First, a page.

The contents of this article are derived from the article, “Ahorran los Pobres?” authored by MJ. (For more information about savings, investment and entrepreneurship, please check the website: Dineromio at http://dineromio.com/)

This is the first part of Colorfulifesite Blog’s series of articles about “Adulting and Money Management”

As I finished reading the original article, I immediately imagined a very practical conversation between Colorfulifesite Blog and Dineromio Blog- or at least between me and MJ. It went like this…

Colorfulifesite (C): I can’t save money because I’m poor.

Dineromio (D): Of course you can!

C: How? Do poor people save money?

D: Yes!

C: Wow! you’re really confident with your answer! What’s your basis for being so sure about this?

D: I had the chance to work as a volunteer in a training workshop involving financial education. It was aimed towards adults who find themselves under the risk of social exclusion. Basically, we’re talking about people who survive with government subsidies worth 400 Euros (Eur) monthly, in a city where the minimum salary is more than 650 Eur, BUT the median salary is 2,200 Eur and the most common amount earned is around 1,100 Eur per month, after taxes.

C: So, if we analyze the income of the group you worked with: the participants of your workshop were earning ONLY 69% of the minimum salary, 36% of the most frequently earned amount and barely 18% of the median salary. Interesting…

D: I know it’s not Baghdad but let’s put ourselves within the context, which would allow us to understand how it is to live with 400 Eur in a city where the standard of living is designed to cost 1,100 Eur.

Our objective is quite ambitious: we wanted the participants to identify opportunities to save money and to manage their squalid earnings to the best that they could.

C: What was the initial reaction of the group?

D: At first, the very mention of the word “savings” produced so much rejection: people squirmed in their seats and there were even some who either laughed ironically or who were annoyed. It seemed to them that the mere idea of making them want to save was insulting.

Resultado de imagen de how to save money if poor

Image courtesy of: Lendbox twitter page

The activity proposed the following dynamics: 1) sharing of ideas and advice from the workshop participants’ own experiences, 2) handing out tips on how to lessen expenses in transport, telephone bills, automatic teller machine commissions, etc and, 3) a practical exercise consisting in drawing up a weekly budget (which is the foundation of any change you might want to start in your life)

Except for a few number of cases (approximately 10% of the participants were in dire conditions and suffered from depression and anxiety), the rest of the group were able to detect small changes which would allow them to save “something” on a monthly basis. And such “small changes” could be anything ranging from purchasing generic-branded medicines to starting a small business.

C: This is INDEED encouraging!

D: I read an article by de Boza Chirino, José y José I. Zabaleta. In it, they pointed out that many people belonging at the “base of the pyramid” (that is, the income pyramid, where people who are at its base could be earning as low as 2 USD per day) build their savings IN KIND: a hen to maintain until the time comes for the family to buy medicines, a cow to take care of until school starts (when tuition fees have to be paid)…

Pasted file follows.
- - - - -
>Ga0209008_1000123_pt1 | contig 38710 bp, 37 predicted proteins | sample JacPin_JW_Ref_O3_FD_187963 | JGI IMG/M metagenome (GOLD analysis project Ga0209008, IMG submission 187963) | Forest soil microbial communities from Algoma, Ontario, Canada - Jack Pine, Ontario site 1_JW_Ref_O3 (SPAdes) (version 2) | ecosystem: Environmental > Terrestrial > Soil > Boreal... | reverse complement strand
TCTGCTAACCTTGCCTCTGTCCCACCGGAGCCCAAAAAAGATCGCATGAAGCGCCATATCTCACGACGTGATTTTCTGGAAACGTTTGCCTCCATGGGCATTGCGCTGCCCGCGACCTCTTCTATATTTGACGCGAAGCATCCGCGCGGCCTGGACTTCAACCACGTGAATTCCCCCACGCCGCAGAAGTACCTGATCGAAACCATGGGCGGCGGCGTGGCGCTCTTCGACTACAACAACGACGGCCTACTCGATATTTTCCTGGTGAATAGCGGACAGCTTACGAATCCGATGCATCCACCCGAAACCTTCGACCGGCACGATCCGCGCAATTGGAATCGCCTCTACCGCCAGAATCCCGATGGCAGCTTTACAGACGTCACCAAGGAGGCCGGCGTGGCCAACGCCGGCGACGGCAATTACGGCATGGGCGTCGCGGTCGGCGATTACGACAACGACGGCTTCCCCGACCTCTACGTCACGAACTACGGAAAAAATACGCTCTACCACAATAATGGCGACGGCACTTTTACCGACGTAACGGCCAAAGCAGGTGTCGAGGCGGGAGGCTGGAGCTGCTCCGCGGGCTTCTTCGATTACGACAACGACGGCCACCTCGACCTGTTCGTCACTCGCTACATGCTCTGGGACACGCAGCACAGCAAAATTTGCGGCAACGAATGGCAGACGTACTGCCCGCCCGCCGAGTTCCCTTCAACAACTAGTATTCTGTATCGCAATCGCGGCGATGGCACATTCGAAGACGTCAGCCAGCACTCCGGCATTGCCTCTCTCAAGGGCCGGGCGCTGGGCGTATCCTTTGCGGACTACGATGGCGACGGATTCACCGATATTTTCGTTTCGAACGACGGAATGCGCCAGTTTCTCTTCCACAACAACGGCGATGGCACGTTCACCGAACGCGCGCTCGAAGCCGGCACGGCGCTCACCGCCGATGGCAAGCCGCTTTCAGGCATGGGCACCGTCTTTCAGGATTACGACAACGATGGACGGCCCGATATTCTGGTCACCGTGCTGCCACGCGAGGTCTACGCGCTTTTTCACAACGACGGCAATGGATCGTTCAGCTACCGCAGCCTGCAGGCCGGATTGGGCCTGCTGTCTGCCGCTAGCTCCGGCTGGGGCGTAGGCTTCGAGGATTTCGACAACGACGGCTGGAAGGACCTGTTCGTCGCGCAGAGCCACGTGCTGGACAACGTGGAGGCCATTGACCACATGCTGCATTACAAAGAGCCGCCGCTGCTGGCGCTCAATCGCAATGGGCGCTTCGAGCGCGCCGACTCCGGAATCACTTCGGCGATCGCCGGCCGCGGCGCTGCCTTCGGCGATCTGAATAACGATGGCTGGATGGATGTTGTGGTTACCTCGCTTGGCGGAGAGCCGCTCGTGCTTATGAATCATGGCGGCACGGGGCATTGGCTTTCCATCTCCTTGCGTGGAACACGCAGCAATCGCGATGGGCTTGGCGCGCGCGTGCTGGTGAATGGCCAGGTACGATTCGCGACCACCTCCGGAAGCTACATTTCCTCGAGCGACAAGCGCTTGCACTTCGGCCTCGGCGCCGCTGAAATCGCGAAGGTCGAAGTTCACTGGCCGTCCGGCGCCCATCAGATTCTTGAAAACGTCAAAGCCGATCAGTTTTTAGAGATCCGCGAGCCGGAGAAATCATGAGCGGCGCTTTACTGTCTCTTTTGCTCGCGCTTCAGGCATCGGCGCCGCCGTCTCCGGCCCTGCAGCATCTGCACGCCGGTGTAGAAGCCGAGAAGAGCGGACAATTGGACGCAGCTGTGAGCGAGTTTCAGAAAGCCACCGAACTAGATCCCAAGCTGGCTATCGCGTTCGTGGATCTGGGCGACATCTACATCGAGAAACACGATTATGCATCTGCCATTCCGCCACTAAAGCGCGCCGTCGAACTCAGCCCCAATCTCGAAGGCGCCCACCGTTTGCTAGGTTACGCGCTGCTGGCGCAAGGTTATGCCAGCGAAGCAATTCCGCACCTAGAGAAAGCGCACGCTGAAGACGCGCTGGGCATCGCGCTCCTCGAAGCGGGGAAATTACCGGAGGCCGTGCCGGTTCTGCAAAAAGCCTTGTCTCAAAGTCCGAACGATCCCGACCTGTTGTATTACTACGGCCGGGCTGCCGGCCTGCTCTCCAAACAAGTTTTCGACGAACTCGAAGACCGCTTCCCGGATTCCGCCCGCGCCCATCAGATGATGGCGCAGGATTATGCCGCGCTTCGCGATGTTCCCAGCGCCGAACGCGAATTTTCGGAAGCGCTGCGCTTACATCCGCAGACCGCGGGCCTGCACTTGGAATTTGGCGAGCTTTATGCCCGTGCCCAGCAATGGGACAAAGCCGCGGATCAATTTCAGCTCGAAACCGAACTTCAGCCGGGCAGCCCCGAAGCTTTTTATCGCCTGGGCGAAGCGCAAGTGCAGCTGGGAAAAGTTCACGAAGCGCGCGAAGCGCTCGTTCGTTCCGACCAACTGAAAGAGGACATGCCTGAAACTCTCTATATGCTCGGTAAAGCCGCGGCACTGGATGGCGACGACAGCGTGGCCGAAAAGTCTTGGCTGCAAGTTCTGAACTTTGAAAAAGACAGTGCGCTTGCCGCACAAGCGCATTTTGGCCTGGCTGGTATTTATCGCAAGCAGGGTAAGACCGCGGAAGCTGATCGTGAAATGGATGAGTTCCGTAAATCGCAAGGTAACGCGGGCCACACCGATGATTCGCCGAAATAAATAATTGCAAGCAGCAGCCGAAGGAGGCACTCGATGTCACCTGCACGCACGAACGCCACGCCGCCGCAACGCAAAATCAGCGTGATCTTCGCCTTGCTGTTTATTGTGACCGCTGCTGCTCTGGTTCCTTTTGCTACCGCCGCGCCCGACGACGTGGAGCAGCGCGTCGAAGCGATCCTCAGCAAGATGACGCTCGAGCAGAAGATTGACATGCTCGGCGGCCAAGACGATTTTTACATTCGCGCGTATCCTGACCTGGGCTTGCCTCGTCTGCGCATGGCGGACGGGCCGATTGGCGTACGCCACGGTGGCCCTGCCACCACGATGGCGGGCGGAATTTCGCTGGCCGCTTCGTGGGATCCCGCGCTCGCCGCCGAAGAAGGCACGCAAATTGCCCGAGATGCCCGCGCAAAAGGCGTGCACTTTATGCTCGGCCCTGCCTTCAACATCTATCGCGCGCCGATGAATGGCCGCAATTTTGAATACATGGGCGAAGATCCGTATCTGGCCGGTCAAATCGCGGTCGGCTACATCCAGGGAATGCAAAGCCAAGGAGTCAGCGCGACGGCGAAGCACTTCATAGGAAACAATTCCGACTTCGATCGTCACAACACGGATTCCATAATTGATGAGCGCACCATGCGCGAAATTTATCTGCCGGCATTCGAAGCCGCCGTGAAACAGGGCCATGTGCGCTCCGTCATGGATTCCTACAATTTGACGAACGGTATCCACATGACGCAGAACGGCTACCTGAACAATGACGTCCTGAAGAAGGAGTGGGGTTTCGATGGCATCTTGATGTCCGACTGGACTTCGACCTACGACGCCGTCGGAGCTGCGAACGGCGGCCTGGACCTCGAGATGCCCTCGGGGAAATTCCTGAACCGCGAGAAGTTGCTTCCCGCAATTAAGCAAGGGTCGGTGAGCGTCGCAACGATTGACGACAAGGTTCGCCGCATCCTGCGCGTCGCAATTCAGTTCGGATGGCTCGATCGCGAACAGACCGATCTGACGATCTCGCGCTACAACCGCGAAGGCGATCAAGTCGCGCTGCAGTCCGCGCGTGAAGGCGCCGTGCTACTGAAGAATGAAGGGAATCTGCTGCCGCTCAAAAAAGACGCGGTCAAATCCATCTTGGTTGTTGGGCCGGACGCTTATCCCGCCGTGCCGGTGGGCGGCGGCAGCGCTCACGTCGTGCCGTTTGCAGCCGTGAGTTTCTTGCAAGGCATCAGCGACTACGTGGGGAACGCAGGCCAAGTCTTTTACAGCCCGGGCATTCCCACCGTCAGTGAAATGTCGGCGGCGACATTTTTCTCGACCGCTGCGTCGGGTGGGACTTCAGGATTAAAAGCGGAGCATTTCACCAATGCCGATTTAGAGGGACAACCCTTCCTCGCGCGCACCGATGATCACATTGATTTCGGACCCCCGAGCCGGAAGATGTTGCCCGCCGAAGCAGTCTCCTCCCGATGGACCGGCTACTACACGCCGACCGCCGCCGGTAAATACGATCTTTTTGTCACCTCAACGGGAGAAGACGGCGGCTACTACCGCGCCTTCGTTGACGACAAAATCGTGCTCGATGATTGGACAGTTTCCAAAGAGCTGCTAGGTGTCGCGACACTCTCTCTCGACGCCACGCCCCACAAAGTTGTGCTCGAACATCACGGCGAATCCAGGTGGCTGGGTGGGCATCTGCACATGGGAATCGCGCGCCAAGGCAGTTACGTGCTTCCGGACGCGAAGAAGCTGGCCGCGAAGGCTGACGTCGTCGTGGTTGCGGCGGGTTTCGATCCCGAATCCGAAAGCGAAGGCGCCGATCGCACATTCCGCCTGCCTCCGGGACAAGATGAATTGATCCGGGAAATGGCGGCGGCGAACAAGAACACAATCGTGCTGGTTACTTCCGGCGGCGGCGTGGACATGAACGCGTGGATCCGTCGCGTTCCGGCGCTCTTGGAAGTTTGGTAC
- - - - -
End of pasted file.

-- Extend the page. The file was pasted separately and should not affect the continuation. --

What I’m trying to tell everybody is this:


C: I actually remember my grandmother buying jewelries and then saying that it’s an investment, in the sense that she could sell them in case of an emergency.

D: I’m going to share with you a small list where I listed different alternatives to start build microsavings (the type of savings accumulated by the people at the base of the pyramid). These are the most frequently-used ones nowadays. I also included their advantages and disadvantages:

1. Informal savings made through family members, friends, “informal” money collector, hiding money under the mattress and savings in kind.

Normally, the person who wants to save requests a family member or a friend to safeguard his money so he won’t have any “temptation” in his own home. Sometimes, he also makes small investments like buying a hen or a goat, which he could later sell.

The main advantages are: the money’s immediate availability (although this is not always the case), as well as the fact that other people manage the risk of keeping money.

The main disadvantages are the high costs and risks this type of savings entails, such as loss, theft, or systemic risks that affect the whole community caused mostly by natural disasters.

Resultado de imagen de poor people saving money

Image courtesy of: http://www.theguardian.com

2. Rotating Savings and Credit Associations (ROSCAS) are composed of a group of individuals that fill the role of an informal financial institution through repeated contributions and withdrawals to and from a common fund (Investopedia).

Joining this type of association gives high incentives to save, and the members are confident of its strict organization and administration.

The disadvantage is that it can be costly due to its strictness in its rules and regulations; members are also faced with the possibility of the group’s dissolution before having been able to receive the lump sum rightfully theirs. ROSCAS are also susceptible to losses, robbery and systemic risks.

3. Last and not the least, we  always count on banks or Microfinance Institutions where we could open an individual savings account. Banks’ services are highly demanded due to the security it offers, as well as the stability of the organization.

However, the monetary costs (in terms of fees and commissions) are high incentives to NOT save. Also, the geographical location of banks may discourage potential savers because of the need to travel just to be able to deposit a certain amount…

C: Thank you very much for sharing your experience. I’m pretty sure this imaginary conversation of ours has already done its job to inspire our reader to save money. Would you happen to have any tips to make saving less “painful” than how it sounds?

D: Yes, but that would occupy another whole post!

C: I’ll advise my dear reader to keep in tune, then…

Resultado de imagen de saving money is not painful

Image courtesy of: http://www.lifehack.org/